The independently operated Chicago North Western Railroad area depicts a compressed version of the Soy Bean plant located at Eagle Grove, Iowa. 90% of the buildings are in place. It measures 50' long and there are about 20 car spots to pull and set along with interplant moves.

The independently operated Rock Island Railroad depicts a portion of a modelers combined branch line that served Clarion and Belmond, Iowa. All of the buildings are in place. It measures 50' long and there are 15 industry spots at Clarion and 4 at Belmond.
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Layout at a Glance 
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Layout at a glance
  • HO scale
  • The room size is 75 X 35 and/or 3100 Square Feet. The home has a suspended garage floor and a suspended front porch to accommodate more model railroad space commonly known as the Man Cave.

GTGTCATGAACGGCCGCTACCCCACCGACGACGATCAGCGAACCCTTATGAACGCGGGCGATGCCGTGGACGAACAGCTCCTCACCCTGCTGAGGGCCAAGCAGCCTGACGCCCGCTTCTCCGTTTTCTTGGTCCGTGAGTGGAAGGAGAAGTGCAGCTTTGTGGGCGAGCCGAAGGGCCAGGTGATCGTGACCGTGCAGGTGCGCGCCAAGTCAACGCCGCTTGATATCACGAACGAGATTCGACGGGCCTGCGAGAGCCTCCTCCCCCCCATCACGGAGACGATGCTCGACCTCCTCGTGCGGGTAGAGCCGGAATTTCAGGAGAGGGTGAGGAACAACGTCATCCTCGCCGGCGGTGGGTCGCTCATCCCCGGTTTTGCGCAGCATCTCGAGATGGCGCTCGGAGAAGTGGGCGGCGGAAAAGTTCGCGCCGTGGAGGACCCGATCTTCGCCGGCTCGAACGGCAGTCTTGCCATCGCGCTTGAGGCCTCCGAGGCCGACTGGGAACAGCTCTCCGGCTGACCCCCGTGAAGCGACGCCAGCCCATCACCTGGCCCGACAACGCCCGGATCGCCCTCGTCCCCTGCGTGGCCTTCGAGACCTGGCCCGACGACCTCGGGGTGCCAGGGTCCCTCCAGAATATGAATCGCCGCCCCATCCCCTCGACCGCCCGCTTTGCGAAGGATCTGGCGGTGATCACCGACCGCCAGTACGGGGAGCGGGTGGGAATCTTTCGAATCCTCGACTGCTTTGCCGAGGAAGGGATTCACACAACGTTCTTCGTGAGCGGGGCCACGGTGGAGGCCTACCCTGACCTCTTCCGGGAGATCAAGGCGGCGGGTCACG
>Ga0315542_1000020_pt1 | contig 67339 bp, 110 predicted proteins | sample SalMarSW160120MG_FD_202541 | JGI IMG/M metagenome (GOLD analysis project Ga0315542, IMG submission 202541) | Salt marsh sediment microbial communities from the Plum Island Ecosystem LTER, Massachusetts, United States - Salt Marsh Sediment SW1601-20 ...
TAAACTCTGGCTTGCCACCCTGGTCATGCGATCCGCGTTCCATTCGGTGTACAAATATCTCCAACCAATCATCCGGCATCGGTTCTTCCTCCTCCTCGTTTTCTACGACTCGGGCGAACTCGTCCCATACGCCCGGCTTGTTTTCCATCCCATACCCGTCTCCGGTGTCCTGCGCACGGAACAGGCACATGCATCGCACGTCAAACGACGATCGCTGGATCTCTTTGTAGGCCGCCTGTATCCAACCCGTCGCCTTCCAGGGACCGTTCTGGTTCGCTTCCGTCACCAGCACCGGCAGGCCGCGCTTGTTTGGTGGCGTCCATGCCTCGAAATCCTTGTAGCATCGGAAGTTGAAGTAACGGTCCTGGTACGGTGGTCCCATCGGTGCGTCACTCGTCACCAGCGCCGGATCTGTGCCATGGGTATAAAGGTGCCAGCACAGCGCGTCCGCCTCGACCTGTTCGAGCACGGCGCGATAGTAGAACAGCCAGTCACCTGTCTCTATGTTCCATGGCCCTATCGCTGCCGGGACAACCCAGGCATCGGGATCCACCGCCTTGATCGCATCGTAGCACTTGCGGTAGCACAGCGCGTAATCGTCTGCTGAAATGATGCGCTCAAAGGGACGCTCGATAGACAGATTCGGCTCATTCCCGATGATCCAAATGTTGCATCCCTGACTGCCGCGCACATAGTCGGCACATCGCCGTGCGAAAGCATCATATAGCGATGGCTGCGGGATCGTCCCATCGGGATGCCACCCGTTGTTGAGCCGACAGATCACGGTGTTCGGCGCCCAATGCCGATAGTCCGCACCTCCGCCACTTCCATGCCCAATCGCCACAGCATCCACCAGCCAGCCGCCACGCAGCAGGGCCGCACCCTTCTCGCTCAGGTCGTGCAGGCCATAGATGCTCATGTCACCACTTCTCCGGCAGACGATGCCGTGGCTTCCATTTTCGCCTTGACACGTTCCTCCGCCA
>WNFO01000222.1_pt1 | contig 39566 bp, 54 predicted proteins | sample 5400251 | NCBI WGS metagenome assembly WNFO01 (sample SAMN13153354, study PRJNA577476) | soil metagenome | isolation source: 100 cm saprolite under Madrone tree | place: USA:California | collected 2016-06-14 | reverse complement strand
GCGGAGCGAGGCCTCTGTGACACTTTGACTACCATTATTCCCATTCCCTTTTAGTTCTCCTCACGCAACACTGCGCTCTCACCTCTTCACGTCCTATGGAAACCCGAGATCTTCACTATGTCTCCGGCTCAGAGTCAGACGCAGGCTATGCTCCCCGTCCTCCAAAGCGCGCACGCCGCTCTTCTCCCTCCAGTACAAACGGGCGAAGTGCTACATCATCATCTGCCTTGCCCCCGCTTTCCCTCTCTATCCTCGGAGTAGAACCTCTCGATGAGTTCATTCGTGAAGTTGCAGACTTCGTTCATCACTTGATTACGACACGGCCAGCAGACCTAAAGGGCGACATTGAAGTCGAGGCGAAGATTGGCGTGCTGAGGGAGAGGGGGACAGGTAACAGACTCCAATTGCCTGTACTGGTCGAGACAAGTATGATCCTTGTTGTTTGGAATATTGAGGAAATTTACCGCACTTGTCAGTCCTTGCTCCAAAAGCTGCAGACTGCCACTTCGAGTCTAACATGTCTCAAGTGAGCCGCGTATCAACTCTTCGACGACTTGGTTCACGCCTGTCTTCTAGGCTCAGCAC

• Several of the locomotives (known as Motors on the CGW) have sound and working Mars lights.
  • 98 percent of the turnouts are hand thrown.
  • Normal time freight size is 30 cars.
  • The traffic velocity as compared to the Prototype is enhanced by 433%.
  • 90 percent single level
  • Linear in design
  • Easy DCC - eight radio throttles and six tethered throttles
  • The CGW is verbally dispatched
  • Push to talk phone system on the CGW
  • 3-1 fast clock
  • Straight forward Plain Jane waybills
  • Color coded waybill boxes reflecting the road involved
  • Repurposed key board trays to conductors desks
  • Four independent switching areas
  • Small CTC panel at a junction and crossing
  • Four crossings with interlocking plants
  • 15' bridge
  • Huge water tower at Fort Dodge
  • Three staging yards
  • Emergency battery powered lights
  • Ground entrance if required
Jobs on the Layout 
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Jobs on the Layout
Chicago Great Western Jobs: